The Orion team is on pace to have the crew module ready for flight by the end of September 2018, two months before NASA’s official target date for the EM-1 mission, according to Hawes.

He said the schedule for September 2018 is “very tight” but added that schedulers can ramp up to two or three shifts per day when possible.

“There are certain blocks of time that we know we have more schedule flexibility here than others, and as we can use that to our advantage I think it will give us the confidence to be able to hold schedule,” Hawes said. “The other aspects of the mission, I can’t really say.”

Artist's concept of an Orion spacecraft and its European-built service module near the moon. Credit: Lockheed Martin
Artist’s concept of an Orion spacecraft and its European-built service module near the moon. Credit: Lockheed Martin

The flight in 2018 will mark the first flight of a European-built service module with the Orion spacecraft.

Integration of the service module’s flight model has begun at an Airbus Defense and Space facility in Bremen, Germany. The element, which did not fly on Orion’s EFT-1 test flight in 2014, will provide propulsion, power, thermal control, water and air to the Orion spacecraft.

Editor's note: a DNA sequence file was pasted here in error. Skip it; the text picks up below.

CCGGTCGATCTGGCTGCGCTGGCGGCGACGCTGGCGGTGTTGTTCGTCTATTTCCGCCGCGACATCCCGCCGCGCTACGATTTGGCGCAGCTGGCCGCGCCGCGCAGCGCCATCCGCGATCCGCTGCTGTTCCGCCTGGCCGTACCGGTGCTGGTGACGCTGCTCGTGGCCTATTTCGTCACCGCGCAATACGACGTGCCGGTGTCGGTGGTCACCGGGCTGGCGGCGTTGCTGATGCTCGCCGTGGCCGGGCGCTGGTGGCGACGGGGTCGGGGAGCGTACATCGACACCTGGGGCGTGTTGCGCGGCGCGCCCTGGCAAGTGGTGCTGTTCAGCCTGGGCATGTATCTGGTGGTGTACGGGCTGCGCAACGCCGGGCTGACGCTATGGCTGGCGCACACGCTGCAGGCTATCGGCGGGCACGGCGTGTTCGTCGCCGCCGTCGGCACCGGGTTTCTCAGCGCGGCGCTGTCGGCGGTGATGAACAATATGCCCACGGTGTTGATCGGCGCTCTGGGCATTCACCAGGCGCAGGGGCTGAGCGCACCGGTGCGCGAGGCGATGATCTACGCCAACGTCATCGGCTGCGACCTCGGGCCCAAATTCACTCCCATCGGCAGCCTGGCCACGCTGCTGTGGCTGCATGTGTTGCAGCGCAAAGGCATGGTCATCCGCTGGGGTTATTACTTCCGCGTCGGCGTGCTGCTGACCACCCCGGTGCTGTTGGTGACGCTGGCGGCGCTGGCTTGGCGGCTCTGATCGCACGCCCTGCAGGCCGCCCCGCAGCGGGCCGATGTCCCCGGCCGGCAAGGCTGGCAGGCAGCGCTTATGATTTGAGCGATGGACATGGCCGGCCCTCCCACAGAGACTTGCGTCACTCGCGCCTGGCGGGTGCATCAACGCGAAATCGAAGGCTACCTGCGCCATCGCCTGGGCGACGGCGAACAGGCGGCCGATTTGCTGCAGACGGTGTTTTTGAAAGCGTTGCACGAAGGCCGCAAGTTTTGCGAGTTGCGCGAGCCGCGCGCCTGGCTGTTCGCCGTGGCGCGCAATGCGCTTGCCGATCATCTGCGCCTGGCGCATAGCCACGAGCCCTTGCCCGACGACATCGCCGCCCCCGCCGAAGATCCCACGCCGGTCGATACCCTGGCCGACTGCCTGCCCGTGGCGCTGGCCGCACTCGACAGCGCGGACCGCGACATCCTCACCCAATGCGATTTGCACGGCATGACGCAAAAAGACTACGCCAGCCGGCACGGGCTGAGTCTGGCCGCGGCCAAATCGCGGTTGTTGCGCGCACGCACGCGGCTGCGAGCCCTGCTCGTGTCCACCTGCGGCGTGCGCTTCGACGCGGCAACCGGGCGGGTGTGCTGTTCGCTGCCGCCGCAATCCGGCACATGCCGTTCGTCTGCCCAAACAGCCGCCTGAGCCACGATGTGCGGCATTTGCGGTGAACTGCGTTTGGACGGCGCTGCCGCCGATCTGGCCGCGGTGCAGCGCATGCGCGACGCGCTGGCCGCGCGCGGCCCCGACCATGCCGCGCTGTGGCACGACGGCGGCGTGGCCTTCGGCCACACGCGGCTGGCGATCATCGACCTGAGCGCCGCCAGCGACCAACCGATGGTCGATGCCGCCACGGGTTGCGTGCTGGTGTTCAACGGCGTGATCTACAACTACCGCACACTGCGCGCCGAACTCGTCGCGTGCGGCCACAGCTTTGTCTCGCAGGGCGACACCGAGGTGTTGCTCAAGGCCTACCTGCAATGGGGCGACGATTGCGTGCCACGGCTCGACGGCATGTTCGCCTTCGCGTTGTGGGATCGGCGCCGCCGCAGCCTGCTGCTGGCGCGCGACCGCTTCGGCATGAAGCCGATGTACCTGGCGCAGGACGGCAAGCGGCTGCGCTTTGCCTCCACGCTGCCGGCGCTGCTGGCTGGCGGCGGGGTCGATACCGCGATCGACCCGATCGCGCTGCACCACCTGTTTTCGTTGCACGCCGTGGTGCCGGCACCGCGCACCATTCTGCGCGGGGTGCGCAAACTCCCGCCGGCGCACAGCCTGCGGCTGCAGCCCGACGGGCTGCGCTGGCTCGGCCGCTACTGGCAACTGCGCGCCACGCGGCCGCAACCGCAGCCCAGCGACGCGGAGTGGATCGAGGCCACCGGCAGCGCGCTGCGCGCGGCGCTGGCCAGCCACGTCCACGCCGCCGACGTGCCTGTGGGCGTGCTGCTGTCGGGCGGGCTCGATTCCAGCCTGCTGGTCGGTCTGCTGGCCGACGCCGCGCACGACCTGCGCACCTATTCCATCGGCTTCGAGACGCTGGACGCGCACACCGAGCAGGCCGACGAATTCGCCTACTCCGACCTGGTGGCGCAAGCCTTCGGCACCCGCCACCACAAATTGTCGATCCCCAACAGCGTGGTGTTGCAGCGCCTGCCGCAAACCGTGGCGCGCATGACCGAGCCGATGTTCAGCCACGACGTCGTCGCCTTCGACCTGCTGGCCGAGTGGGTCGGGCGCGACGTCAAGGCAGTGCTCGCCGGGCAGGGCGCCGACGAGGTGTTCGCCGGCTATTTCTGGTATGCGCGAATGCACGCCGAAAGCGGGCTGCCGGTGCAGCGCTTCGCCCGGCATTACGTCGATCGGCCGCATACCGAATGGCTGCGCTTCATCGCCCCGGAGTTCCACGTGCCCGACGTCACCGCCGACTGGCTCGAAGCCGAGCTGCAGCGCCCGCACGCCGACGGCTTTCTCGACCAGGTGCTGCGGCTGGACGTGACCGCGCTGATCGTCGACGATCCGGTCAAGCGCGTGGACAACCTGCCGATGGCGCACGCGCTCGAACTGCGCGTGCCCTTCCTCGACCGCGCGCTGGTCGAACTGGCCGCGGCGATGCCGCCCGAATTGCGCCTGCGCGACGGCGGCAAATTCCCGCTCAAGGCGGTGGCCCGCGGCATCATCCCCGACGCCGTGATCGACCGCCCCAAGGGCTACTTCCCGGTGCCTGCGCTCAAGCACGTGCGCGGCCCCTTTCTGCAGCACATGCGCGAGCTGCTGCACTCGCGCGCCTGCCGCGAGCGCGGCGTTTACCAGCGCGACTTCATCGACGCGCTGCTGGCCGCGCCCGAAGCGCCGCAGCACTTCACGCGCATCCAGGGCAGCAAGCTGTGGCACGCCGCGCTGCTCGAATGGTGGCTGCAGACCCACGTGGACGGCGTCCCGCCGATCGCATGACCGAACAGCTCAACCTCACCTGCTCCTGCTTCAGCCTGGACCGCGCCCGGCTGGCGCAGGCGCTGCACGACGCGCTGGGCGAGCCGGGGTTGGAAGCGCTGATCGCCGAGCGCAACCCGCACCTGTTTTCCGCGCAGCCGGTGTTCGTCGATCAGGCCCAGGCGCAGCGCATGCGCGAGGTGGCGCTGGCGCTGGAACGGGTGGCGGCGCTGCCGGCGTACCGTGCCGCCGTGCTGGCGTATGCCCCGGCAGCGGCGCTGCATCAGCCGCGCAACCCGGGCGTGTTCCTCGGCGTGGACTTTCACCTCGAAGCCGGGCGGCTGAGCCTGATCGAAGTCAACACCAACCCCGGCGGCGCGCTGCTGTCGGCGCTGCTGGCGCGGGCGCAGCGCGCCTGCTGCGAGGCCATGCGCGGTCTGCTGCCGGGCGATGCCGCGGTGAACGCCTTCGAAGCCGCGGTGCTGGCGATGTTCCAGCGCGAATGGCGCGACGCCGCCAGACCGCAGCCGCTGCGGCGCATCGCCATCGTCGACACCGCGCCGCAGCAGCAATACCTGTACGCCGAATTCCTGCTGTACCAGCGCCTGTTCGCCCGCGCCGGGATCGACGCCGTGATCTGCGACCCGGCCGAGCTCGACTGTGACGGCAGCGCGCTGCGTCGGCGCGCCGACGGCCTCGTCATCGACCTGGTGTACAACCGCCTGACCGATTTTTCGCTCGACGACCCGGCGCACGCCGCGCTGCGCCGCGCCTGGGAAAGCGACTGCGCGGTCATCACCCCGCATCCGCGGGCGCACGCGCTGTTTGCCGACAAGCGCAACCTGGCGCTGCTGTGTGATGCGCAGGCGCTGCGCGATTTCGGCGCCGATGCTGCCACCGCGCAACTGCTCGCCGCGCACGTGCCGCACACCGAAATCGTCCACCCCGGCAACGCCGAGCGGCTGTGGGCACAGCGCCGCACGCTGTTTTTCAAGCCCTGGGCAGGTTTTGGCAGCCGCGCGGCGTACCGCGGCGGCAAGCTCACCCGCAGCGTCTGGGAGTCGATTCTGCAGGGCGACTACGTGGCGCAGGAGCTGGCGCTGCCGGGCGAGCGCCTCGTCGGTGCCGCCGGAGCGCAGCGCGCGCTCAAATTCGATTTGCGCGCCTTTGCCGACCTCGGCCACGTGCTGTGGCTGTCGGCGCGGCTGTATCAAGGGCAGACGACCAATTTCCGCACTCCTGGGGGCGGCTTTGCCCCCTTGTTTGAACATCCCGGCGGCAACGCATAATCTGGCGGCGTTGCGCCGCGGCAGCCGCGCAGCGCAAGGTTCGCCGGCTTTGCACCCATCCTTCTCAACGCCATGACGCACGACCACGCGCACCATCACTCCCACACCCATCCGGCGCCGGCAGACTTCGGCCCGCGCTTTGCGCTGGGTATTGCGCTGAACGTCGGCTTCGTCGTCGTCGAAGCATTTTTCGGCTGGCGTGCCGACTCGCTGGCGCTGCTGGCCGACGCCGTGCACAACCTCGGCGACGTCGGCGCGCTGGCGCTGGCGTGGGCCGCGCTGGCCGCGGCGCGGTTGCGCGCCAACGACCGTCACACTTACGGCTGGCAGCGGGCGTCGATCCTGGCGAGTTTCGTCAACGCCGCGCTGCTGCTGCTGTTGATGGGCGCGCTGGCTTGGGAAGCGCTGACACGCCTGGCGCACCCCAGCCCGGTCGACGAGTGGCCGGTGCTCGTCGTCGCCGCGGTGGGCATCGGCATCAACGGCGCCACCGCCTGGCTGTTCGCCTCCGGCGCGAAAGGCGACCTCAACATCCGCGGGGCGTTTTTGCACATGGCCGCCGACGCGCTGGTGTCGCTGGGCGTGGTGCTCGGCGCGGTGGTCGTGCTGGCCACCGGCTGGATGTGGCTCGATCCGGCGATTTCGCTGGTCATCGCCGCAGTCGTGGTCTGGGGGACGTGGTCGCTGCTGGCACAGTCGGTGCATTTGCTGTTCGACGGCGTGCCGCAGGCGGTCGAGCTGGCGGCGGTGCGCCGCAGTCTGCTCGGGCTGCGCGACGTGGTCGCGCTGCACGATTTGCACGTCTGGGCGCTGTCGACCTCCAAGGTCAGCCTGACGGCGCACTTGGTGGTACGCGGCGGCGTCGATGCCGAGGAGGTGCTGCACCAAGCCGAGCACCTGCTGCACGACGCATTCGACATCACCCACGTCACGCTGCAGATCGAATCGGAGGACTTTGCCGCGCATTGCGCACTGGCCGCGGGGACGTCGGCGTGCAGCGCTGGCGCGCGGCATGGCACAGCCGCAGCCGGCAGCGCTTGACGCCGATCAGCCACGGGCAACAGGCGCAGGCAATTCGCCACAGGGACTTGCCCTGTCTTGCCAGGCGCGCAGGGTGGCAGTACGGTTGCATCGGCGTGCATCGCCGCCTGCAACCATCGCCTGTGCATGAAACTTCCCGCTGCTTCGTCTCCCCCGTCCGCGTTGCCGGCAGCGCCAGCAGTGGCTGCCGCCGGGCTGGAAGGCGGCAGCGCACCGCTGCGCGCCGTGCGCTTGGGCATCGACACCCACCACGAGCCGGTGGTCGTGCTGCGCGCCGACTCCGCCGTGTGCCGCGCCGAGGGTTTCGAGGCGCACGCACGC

In the meantime, a structural test article of the service module is undergoing testing at NASA’s Plum Brook Station in Ohio to ensure the craft can withstand the noise and vibration of launch.

The flight version of the service module is scheduled for delivery to the Kennedy Space Center from Europe in early 2017.

The two sections of the Orion spacecraft, the crew and service modules, will be mated in Florida and transported to Plum Brook for a second round of tests — this time with flight hardware — in late 2017.

The spacecraft will return to the Kennedy Space Center by the end of 2017 to begin final launch preparations, such as fueling and integration with its aerodynamic shroud and launch abort system.

Then it will be hoisted atop the huge Space Launch System inside the spaceport’s iconic Vehicle Assembly Building before rollout to launch pad 39B.

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Follow Stephen Clark on Twitter: @StephenClark1.